My husband is never bored. I have friends who complain about their spouse permanently being underfoot and, because he has nothing to do. he is always trying to reorganise the kitchen or change the way that household chores are done.
Not my Dave! Dave has a hobby for all seasons, his main one being astronomy. This is not to be confused with astrology, which involves the Zodiac and predicting the future. He has been interested in Astronomy since he was a young boy and has always kept track of all eclipses, be they total or partial, solar or moonlight, he has read about them talked about them, dreamed about them and, in recent years, travelled to them. Until we moved to the Okanagan, 28 years ago, we could never afford for Dave to fulfill his dreams of eclipse watching.
Once we were established here, with no children to take care of, money was a little more available for us to spend on ourselves. This is when Dave started to travel. Having a motel to look after meant I had to stay home, which wasn’t too much of a disappointment as star gazing and related hobbies were not my thing. His first journey to an eclipse he did with his brother who lived in California. The two of them flew to Mexico for one day, watched the event and flew back. The rest of his time they visited various observatories in California.
Roll on a couple of years and Turkey was the desired spot, Dave was in contact with astronomers in England so he joined a group of them for that trip. France was next on the list, he took one of our daughters with him and met up with another daughter, and husband, in England for the trip to France.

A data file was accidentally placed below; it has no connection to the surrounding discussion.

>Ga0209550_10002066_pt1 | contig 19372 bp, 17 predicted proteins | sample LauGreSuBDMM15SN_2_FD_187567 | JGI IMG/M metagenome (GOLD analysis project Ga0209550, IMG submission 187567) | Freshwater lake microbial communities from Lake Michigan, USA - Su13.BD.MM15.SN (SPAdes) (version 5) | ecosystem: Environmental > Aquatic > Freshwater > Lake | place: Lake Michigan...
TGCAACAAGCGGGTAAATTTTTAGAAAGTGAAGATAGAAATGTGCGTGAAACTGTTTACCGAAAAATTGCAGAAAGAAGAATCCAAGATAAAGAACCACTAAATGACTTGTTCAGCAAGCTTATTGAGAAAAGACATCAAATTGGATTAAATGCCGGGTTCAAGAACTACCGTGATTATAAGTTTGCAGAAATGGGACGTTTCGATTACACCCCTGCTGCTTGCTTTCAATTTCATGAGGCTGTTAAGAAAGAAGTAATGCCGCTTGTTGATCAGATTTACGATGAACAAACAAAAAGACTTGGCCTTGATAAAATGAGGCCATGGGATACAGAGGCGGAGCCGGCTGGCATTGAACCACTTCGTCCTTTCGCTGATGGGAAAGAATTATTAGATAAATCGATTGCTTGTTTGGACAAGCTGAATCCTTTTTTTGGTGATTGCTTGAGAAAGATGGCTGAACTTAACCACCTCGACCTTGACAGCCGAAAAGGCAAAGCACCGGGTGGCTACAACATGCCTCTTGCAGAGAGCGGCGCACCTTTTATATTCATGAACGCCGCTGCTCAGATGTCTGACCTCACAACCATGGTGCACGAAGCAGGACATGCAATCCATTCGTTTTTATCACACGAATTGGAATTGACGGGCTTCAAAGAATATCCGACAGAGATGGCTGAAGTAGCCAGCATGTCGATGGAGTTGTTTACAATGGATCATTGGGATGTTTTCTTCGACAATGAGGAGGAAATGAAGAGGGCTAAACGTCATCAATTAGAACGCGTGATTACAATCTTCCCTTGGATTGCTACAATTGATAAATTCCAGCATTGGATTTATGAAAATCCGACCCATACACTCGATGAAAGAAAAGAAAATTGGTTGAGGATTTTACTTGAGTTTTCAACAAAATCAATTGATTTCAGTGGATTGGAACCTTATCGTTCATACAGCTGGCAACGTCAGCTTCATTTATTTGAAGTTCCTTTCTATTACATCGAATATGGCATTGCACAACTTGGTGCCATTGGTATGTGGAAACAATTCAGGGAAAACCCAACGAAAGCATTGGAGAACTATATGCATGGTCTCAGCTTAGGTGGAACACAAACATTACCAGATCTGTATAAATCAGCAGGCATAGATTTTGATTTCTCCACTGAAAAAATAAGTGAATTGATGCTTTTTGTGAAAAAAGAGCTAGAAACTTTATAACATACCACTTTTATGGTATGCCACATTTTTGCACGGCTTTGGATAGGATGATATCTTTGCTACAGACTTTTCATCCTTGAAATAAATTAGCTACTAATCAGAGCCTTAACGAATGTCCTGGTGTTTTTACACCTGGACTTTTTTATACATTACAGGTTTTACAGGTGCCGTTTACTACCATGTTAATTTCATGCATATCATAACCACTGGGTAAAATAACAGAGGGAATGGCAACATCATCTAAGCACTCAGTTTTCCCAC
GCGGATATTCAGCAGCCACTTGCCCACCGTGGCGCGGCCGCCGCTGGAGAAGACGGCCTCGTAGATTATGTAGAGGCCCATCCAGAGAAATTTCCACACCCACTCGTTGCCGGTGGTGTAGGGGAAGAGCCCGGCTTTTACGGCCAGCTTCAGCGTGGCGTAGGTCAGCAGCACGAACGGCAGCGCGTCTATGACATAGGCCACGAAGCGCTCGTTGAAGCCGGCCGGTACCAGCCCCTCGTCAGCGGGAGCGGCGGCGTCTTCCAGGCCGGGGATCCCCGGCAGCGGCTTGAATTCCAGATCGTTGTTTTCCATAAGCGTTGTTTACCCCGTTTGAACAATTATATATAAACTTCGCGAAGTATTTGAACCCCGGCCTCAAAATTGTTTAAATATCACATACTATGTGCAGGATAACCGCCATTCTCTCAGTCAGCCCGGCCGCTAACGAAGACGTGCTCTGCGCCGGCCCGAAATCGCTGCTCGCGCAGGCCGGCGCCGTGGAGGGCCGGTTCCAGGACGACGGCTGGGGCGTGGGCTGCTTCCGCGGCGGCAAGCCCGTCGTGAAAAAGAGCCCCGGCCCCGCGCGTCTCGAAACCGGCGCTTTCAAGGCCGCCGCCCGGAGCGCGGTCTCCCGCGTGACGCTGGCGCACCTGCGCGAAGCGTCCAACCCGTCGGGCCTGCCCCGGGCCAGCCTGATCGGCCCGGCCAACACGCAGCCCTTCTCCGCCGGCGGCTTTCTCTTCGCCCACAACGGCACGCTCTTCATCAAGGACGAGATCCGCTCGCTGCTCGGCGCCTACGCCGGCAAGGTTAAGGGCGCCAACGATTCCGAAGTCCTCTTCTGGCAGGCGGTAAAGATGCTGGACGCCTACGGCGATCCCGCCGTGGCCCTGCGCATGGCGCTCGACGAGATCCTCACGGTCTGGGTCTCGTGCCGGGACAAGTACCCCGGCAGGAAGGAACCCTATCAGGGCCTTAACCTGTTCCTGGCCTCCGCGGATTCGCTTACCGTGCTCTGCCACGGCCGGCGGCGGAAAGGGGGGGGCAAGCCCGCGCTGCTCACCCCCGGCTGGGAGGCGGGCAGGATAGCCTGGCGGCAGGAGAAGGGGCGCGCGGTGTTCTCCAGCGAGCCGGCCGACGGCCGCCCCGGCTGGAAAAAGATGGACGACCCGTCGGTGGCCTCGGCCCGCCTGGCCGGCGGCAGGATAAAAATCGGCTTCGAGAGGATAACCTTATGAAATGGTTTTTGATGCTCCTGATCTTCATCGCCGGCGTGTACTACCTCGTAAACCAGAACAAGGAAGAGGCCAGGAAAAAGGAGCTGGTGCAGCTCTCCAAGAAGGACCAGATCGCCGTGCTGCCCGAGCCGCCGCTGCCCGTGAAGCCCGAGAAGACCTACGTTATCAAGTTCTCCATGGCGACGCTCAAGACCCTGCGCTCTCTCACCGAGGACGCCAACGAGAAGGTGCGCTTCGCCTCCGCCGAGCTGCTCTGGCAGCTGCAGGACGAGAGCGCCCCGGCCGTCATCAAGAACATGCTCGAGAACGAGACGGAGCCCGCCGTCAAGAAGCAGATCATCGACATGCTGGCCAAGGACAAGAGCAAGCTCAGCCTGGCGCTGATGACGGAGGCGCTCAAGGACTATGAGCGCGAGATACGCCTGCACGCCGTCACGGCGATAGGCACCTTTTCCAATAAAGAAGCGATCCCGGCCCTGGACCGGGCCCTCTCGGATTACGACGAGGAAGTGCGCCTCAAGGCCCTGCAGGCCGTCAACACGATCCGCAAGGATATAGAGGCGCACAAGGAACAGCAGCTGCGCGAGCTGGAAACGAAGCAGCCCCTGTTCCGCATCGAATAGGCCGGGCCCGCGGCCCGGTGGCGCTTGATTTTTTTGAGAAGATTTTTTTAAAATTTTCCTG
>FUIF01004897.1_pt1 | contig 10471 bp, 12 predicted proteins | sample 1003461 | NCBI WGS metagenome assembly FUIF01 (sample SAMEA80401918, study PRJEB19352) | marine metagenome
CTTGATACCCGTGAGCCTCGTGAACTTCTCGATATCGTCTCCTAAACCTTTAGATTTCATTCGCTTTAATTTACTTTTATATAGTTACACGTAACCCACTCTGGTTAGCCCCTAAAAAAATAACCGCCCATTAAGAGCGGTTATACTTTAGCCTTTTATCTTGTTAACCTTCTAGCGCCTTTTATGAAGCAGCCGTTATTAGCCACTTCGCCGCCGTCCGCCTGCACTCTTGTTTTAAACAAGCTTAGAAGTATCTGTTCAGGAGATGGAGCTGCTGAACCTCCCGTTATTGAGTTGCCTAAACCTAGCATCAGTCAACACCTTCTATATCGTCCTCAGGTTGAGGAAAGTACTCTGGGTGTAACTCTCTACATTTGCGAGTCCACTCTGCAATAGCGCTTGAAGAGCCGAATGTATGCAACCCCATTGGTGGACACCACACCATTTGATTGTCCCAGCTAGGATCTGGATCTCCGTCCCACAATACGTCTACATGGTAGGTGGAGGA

Since then he has been all over the place to see this event and never tires of the celestial wonders. One year he, with other similar minded people, wanted to watch an event over the North sea near Iceland. Since it would be March, they were pretty sure that it would be clouded out, so the group of them hired a plane to watch from above the clouds. Only half the plane could be used as the other half would not have the view. Because eclipses only have about three minutes of totality, I reckon that I paid a thousand dollars a minute for Dave’s seat on the plane.
Of course, the entire eclipse takes much longer but it is the vital minutes of totality that the boys want to see. I once went along with him as it was to be near to New Zealand and we went on a cruise for three weeks to view this event. I must admit the eclipse was thrilling, worthy of goosebumps and definitely awe inspiring, however the twenty other days being cosseted and pampered, on the cruise, were not too bad either.
Dave attends an astronomy group that meets monthly and they have built a kind of small Stonehenge, up Munson Mountain in Penticton, they call it Penhenge! Several of them spent quite a few months finding the right stones and hauling them into place with trucks and manpower. On June 21 and Dec. 21, they meet up there to watch the sun set over the main stone. Never mind how cold it is in the middle of December, off they go with snow shovels, if necessary, to watch the event. About seventy of them go to cheer on the sun’s demise.
What about me, what do I do? Well someone has to keep the home fire burning for the wanderer’s return , and I manage to do that very well indeed!
Not being too adventurous, I get my reward each winter when I spend two weeks doing nothing but laze around by the pool, in a nice resort in Mexico. I always go with at least one other friend, lately husbands have been going along too but they know the rules, no exploring anything except what the tide brings in and any stargazing has to be done from the beach. It works well for both of us.